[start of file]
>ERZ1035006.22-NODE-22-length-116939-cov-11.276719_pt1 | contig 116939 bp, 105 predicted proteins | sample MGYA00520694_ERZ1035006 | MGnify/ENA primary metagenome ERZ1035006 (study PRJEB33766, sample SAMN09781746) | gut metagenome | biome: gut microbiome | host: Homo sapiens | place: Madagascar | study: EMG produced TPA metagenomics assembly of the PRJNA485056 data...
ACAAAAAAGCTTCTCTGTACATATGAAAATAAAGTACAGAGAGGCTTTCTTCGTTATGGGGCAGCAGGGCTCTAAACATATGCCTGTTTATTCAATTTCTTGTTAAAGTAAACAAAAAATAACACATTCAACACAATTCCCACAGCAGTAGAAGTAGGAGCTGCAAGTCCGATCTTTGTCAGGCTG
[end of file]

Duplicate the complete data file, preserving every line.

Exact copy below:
>ERZ1035006.22-NODE-22-length-116939-cov-11.276719_pt1 | contig 116939 bp, 105 predicted proteins | sample MGYA00520694_ERZ1035006 | MGnify/ENA primary metagenome ERZ1035006 (study PRJEB33766, sample SAMN09781746) | gut metagenome | biome: gut microbiome | host: Homo sapiens | place: Madagascar | study: EMG produced TPA metagenomics assembly of the PRJNA485056 data...
ACAAAAAAGCTTCTCTGTACATATGAAAATAAAGTACAGAGAGGCTTTCTTCGTTATGGGGCAGCAGGGCTCTAAACATATGCCTGTTTATTCAATTTCTTGTTAAAGTAAACAAAAAATAACACATTCAACACAATTCCCACAGCAGTAGAAGTAGGAGCTGCAAGTCCGATCTTTGTCAGGCTG